I went back down to the team bleachers to watch and cheer on my teammates while I awaited my next event.
There was a 30 minute break for lunch and Jen came down to join us on the bleachers. I did not want to eat anything as my 50 meter sprint was coming up.
The time approached faster than I would have liked.
I did a few warm up laps then made my way to my lane. Luckily my lane was lane 1. Right next to were we were sitting.
I approached to start, let the officials know I was going to do an "in water start," then it was time.
The whistle blew and I got in the water. The start sounded and I was off.
I was pushing hard but for a 50 meter that was fine. I made it to the wall and proceeded to turn. My turn was not as smooth as it could have been and I may have wasted a few seconds. But as I was turning, I could see that almost all the other swimmers were right there with me. Almost an even heat.
I turned on the gas thinking I could edge out a few of then with a sprint finish. Halfway to the finish, I began to feel my heart rate go too high. I glanced up to see how far I had left to go and decided it was a short enough distance to keep pushing. I made it to the wall to the cheers of my fellow Sea Hiker team.
I stood in the water desperately clinging to the wall trying to find and then catch my breath. After I had not responded to the cheers and "Good Jobs" of my teammates, there was a series of "Are you ok?" I shook my head no and they gave me some space as i got out of the water.
My whole body was shaking. The adrenaline mixed with the physical excursion was taking it tole on my entire body.
I grabbed my towel and immediately start down. Jen was still there and helped calm me down. My teammates came to check on me and congratulated me on my heat. Once again, I did well, but knew I could have done better. Although there was no panic attack or stopping, I was still upset with my time. 0:39.47 and either second or third in my heat. I know I can do better and especially in a 25 meter pool.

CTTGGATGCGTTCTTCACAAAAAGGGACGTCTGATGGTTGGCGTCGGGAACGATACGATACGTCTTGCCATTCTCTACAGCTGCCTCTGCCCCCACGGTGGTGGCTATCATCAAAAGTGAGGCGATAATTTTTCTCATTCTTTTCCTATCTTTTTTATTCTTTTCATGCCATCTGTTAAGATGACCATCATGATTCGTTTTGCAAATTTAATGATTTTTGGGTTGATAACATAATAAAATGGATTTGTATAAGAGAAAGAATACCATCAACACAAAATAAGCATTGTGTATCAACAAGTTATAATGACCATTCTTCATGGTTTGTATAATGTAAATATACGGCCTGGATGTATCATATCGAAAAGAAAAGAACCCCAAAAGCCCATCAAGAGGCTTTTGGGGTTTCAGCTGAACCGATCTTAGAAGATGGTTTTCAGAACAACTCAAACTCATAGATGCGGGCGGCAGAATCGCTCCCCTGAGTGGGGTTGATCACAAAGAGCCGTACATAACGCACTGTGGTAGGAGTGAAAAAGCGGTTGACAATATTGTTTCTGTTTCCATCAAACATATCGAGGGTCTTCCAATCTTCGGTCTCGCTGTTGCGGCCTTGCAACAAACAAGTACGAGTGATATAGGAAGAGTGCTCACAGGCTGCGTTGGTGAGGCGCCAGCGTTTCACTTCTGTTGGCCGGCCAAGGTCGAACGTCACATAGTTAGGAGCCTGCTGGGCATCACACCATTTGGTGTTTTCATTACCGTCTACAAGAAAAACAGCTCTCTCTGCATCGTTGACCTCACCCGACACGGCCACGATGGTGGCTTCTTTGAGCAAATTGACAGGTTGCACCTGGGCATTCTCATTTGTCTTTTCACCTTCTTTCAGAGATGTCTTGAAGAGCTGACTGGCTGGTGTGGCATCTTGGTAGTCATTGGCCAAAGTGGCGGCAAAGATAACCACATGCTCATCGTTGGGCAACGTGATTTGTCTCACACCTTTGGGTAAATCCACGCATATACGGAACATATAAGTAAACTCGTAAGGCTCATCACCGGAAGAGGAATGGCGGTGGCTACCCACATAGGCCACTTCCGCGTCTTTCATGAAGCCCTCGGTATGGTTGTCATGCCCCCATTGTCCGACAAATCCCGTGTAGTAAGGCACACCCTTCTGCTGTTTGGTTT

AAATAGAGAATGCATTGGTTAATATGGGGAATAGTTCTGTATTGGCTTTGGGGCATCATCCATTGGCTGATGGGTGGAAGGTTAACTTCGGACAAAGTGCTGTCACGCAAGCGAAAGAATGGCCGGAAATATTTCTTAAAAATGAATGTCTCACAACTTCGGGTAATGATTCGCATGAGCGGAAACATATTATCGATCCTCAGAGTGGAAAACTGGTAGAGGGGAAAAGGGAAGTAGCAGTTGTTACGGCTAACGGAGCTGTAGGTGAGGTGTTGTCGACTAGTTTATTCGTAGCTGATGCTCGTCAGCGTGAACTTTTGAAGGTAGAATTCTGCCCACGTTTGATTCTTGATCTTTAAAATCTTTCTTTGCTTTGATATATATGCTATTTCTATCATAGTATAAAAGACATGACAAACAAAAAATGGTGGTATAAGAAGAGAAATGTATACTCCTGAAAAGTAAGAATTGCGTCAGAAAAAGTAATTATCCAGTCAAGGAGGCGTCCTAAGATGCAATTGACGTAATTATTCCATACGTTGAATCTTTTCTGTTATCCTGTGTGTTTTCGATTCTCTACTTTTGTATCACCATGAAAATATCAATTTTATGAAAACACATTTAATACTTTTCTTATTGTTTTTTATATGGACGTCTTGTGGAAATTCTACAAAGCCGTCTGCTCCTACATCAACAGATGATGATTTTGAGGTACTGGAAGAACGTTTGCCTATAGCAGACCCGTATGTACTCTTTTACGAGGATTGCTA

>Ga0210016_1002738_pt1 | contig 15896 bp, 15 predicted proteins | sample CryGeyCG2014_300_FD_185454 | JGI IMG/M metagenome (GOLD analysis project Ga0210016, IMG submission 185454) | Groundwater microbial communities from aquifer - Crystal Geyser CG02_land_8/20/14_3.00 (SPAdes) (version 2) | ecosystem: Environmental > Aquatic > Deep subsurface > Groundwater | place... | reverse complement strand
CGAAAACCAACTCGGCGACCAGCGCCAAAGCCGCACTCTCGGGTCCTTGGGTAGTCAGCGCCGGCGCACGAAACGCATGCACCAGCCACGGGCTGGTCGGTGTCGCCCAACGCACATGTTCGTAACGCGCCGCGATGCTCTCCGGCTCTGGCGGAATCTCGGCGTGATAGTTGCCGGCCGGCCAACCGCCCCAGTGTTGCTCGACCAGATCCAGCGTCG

I ate my lunch and watched to the other events while I waited for my next heat.
As I watched the other heats I got to know some Sea Hikers who I had never met. We were a loud, encouraging bunch and it helped take the edge off.
I watched some of the other teams as well. During the 200 Individual Medley, I saw a man who was about a foot taller than me and bigger than me as well. He was absolutely crushing the medley. His butterfly was faster than my front crawl. I turned to my swim coach and said, "So much for me saying I don't have the physique for other strokes." I spoke with that swimmer later and found out he swam at the Junior level for 15 years and at the Masters level for 10.
There was also an older man who walked with a cane that competed in several backstroke events.
It was quite the menagerie of swimmers, but from end of the spectrum to the other, we were all having a blast.
My next event was the 200 meter. But before that happened, there was a mix up with the relay team. We did not realize that the 4 person relay teams has to be comprised of 2 men and 2 women. There was a scramble to reorganize all the teams. We needed one of the men to step down, so myself and fellow Sea Hiker Matthew, took part in the most epic game of Rock, Paper, Scissors I have ever played in my life. I ultimately lost but was fine with it. I was already feeling pretty spent.
Soon it was time for my last event, the 200 meter. I decided not to go fast on this one. I was done trying to race the other lanes, chasing numbers, and being disappointing when the numbers were not achieved. I would to my 200 meters as if I was doing a training swim.
I made my way to the lane, informed the officials of my start, got in the water, and started my swim. I swam with long smooth strokes constantly repeating which lap I was on with every stroke. After 50 meters I had a rocky turn but kept on. On the last 25 meters, the timing board was on my breathing side. I glanced up with every breath. Only 2 swimmers had finished! I could take third. I turned on the gas and continued to glance at the board. I knew I had third place.
When I got to the wall, I looked up at the board. 4th place. Someone had sedge me out by 3 seconds. I laughed. I was feeling good. I was not out of breath, shaking, or exhausted.
With my last event done, I changed out of my swim shorts and then watched the relays teams before heading home.
Despite the frustration of my first 2 events, the day was a ton of fun. Now that I know what to expect both mentally and physically. I look forward to signing up for the next meet.